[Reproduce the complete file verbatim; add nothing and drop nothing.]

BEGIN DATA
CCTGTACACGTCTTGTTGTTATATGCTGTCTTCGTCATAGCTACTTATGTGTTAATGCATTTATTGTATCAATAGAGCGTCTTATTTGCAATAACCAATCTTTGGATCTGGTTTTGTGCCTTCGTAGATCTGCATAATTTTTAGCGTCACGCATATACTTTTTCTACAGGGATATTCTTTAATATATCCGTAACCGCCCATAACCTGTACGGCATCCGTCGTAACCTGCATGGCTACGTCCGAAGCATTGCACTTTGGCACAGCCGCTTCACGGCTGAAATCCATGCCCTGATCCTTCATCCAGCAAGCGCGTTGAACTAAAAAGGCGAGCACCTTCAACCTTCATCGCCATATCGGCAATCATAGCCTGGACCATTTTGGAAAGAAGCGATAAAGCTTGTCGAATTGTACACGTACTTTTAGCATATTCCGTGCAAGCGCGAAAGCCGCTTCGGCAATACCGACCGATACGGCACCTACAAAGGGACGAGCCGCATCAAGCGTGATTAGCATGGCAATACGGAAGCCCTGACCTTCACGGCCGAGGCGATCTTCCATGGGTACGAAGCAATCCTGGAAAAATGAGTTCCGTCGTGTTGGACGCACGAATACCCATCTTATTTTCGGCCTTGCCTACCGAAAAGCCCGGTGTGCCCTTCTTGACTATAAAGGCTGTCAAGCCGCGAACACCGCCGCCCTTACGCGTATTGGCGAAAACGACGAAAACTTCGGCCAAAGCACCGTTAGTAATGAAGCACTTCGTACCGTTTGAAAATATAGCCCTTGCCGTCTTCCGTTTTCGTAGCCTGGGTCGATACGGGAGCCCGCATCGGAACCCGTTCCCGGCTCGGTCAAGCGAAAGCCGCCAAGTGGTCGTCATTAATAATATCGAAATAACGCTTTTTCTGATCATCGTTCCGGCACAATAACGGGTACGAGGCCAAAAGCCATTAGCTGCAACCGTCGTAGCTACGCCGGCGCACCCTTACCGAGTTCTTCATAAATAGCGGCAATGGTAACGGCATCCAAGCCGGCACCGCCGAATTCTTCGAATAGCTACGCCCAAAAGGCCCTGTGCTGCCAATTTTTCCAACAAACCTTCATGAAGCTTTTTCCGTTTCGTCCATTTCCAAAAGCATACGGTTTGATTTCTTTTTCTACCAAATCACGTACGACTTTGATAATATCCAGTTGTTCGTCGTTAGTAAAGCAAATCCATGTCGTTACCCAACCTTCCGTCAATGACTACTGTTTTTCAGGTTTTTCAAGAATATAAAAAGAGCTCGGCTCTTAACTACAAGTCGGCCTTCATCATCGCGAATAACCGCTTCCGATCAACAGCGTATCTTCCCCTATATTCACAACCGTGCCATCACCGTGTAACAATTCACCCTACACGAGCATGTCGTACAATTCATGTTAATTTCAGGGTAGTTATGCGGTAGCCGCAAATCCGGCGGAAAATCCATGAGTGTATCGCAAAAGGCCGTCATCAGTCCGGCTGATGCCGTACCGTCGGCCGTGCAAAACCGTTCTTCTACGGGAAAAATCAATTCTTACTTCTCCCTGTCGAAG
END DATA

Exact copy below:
CCTGTACACGTCTTGTTGTTATATGCTGTCTTCGTCATAGCTACTTATGTGTTAATGCATTTATTGTATCAATAGAGCGTCTTATTTGCAATAACCAATCTTTGGATCTGGTTTTGTGCCTTCGTAGATCTGCATAATTTTTAGCGTCACGCATATACTTTTTCTACAGGGATATTCTTTAATATATCCGTAACCGCCCATAACCTGTACGGCATCCGTCGTAACCTGCATGGCTACGTCCGAAGCATTGCACTTTGGCACAGCCGCTTCACGGCTGAAATCCATGCCCTGATCCTTCATCCAGCAAGCGCGTTGAACTAAAAAGGCGAGCACCTTCAACCTTCATCGCCATATCGGCAATCATAGCCTGGACCATTTTGGAAAGAAGCGATAAAGCTTGTCGAATTGTACACGTACTTTTAGCATATTCCGTGCAAGCGCGAAAGCCGCTTCGGCAATACCGACCGATACGGCACCTACAAAGGGACGAGCCGCATCAAGCGTGATTAGCATGGCAATACGGAAGCCCTGACCTTCACGGCCGAGGCGATCTTCCATGGGTACGAAGCAATCCTGGAAAAATGAGTTCCGTCGTGTTGGACGCACGAATACCCATCTTATTTTCGGCCTTGCCTACCGAAAAGCCCGGTGTGCCCTTCTTGACTATAAAGGCTGTCAAGCCGCGAACACCGCCGCCCTTACGCGTATTGGCGAAAACGACGAAAACTTCGGCCAAAGCACCGTTAGTAATGAAGCACTTCGTACCGTTTGAAAATATAGCCCTTGCCGTCTTCCGTTTTCGTAGCCTGGGTCGATACGGGAGCCCGCATCGGAACCCGTTCCCGGCTCGGTCAAGCGAAAGCCGCCAAGTGGTCGTCATTAATAATATCGAAATAACGCTTTTTCTGATCATCGTTCCGGCACAATAACGGGTACGAGGCCAAAAGCCATTAGCTGCAACCGTCGTAGCTACGCCGGCGCACCCTTACCGAGTTCTTCATAAATAGCGGCAATGGTAACGGCATCCAAGCCGGCACCGCCGAATTCTTCGAATAGCTACGCCCAAAAGGCCCTGTGCTGCCAATTTTTCCAACAAACCTTCATGAAGCTTTTTCCGTTTCGTCCATTTCCAAAAGCATACGGTTTGATTTCTTTTTCTACCAAATCACGTACGACTTTGATAATATCCAGTTGTTCGTCGTTAGTAAAGCAAATCCATGTCGTTACCCAACCTTCCGTCAATGACTACTGTTTTTCAGGTTTTTCAAGAATATAAAAAGAGCTCGGCTCTTAACTACAAGTCGGCCTTCATCATCGCGAATAACCGCTTCCGATCAACAGCGTATCTTCCCCTATATTCACAACCGTGCCATCACCGTGTAACAATTCACCCTACACGAGCATGTCGTACAATTCATGTTAATTTCAGGGTAGTTATGCGGTAGCCGCAAATCCGGCGGAAAATCCATGAGTGTATCGCAAAAGGCCGTCATCAGTCCGGCTGATGCCGTACCGTCGGCCGTGCAAAACCGTTCTTCTACGGGAAAAATCAATTCTTACTTCTCCCTGTCGAAG